For the first time ever, this year’s Oscar winners were selected online. The Academy of Motion Picture Arts and Sciences decided to let its members vote online, but cybersecurity and elections experts say that casting Internet ballots in public elections is still a long way off. Even picking Best Picture winners led to serious snafus. The voting deadline for the Oscars was extended in early January after some members had issues with account registration (password requests were answered by snail mail rather than email). But in public elections, deadlines can’t be extended. A group of cybersecurity and elections experts last week reiterated the dangers of modeling public elections after private ones. Companies who design online voting systems for award shows or corporate shareholder meetings may suggest these systems can also be used in congressional or presidential races. Those claims should be met with skepticism, said computer scientist David Jefferson, chairman of the nonprofit Verified Voting Foundation. “There are major differences between private and public elections: the degree of security required, the degree of privacy required, the degree of transparency required,” Jefferson said in a telephone press conference Thursday. “In a public election we’re talking about a national security situation.”Full Article: Online voting: Safe for Oscars, but not yet for elections? | TechHive.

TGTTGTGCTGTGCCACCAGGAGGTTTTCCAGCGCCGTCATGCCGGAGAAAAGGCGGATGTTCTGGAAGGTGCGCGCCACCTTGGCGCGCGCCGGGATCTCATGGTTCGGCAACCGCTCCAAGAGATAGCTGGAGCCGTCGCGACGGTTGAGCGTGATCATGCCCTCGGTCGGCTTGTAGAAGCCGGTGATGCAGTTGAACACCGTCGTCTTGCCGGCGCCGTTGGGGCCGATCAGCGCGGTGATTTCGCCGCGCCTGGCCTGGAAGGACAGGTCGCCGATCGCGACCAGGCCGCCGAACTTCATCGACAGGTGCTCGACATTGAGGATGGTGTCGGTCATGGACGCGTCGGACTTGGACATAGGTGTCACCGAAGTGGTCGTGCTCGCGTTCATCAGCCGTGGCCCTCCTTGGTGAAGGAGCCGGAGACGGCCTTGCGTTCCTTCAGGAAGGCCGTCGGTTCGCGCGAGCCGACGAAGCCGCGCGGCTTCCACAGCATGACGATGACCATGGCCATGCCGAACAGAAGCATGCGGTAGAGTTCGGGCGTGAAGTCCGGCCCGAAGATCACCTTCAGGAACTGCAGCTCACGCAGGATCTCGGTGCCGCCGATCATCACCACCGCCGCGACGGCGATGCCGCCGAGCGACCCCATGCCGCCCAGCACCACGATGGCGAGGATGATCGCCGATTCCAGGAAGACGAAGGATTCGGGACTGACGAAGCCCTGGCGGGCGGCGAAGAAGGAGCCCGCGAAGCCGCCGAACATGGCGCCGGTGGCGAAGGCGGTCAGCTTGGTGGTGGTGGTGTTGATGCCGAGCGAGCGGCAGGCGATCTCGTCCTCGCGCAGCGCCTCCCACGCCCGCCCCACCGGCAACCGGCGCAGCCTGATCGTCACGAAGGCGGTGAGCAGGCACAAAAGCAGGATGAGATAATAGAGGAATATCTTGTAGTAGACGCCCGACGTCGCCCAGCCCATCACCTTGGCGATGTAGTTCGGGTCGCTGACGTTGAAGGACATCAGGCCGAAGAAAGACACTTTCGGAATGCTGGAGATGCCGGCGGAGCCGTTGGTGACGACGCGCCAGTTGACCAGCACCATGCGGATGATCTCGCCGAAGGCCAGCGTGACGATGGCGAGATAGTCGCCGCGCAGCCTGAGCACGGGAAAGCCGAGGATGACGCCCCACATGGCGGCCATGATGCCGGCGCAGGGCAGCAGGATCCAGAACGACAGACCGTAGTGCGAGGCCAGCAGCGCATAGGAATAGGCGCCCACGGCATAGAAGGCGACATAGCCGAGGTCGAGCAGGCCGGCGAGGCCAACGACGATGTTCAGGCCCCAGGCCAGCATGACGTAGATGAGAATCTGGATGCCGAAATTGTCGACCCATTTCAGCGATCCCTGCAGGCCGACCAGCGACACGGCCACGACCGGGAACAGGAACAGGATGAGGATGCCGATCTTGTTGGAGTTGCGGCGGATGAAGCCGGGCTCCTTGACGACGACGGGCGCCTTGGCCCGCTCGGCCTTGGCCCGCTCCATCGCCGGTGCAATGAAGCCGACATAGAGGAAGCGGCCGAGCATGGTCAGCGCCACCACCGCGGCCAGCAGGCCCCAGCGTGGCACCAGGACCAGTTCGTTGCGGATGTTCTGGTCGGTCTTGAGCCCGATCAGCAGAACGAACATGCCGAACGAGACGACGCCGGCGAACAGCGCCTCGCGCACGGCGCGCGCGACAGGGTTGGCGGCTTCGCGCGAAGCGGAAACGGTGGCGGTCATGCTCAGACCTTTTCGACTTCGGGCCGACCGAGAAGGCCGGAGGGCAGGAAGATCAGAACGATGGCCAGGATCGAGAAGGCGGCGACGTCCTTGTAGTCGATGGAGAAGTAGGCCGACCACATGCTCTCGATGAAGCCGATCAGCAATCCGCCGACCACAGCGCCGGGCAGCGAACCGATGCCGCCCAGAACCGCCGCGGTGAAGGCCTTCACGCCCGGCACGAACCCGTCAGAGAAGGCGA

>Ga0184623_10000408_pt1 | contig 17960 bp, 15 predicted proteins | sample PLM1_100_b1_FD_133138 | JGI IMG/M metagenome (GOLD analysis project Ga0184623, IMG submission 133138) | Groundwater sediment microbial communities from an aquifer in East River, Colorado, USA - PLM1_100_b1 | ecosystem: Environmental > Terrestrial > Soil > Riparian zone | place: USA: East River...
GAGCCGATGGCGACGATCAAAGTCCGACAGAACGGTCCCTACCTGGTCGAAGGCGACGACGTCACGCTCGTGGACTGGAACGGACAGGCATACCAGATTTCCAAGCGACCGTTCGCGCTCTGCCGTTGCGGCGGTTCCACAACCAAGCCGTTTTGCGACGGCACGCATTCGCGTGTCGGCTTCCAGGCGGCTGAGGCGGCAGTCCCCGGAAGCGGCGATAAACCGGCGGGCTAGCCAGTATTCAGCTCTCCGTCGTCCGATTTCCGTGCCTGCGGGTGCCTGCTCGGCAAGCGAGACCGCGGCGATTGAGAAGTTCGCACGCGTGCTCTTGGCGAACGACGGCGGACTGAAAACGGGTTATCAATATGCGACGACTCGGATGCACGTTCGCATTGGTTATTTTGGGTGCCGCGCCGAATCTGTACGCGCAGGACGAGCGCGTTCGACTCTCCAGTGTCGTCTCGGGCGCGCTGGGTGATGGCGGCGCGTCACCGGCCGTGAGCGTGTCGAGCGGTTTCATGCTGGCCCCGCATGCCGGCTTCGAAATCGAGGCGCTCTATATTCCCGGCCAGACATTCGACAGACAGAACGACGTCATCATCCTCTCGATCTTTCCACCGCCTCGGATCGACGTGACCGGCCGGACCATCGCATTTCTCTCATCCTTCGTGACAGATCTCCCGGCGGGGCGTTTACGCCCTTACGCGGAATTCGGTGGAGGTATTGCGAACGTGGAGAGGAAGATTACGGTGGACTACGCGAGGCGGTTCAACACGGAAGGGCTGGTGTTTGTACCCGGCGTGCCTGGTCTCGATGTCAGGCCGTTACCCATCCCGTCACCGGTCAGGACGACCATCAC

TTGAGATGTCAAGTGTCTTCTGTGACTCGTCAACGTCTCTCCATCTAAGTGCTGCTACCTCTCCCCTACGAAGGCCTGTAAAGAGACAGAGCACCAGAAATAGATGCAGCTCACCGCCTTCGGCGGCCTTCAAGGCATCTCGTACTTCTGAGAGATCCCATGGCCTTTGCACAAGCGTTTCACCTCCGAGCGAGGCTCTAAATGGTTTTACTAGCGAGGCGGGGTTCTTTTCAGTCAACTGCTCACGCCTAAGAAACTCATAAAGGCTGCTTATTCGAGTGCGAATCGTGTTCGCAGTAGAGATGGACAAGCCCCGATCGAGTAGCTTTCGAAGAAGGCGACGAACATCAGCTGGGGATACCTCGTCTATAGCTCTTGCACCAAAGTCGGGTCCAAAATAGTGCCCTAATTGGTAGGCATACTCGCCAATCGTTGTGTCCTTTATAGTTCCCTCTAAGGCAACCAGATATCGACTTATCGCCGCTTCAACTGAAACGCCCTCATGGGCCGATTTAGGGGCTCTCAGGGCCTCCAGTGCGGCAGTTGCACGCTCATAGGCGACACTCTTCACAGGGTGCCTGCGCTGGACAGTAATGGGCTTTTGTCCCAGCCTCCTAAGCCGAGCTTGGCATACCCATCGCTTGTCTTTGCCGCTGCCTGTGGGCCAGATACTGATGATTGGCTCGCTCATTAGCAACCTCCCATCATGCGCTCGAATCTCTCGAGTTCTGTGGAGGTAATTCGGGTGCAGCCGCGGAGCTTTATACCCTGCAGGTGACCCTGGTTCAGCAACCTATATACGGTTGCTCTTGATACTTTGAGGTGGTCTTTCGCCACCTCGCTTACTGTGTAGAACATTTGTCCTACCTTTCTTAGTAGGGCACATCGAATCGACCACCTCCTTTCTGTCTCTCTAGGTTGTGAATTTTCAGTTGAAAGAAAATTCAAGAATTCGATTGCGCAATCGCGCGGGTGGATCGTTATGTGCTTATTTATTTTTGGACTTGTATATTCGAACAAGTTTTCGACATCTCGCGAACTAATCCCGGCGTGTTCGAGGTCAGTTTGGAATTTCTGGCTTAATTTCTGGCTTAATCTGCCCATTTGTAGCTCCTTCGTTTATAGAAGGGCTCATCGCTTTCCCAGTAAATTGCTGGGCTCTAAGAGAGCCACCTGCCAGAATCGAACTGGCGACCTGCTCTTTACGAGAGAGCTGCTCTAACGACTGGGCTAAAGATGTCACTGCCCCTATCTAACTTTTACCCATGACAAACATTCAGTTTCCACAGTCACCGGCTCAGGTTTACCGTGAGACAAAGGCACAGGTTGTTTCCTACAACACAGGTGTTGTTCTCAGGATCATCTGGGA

Feb 18 2013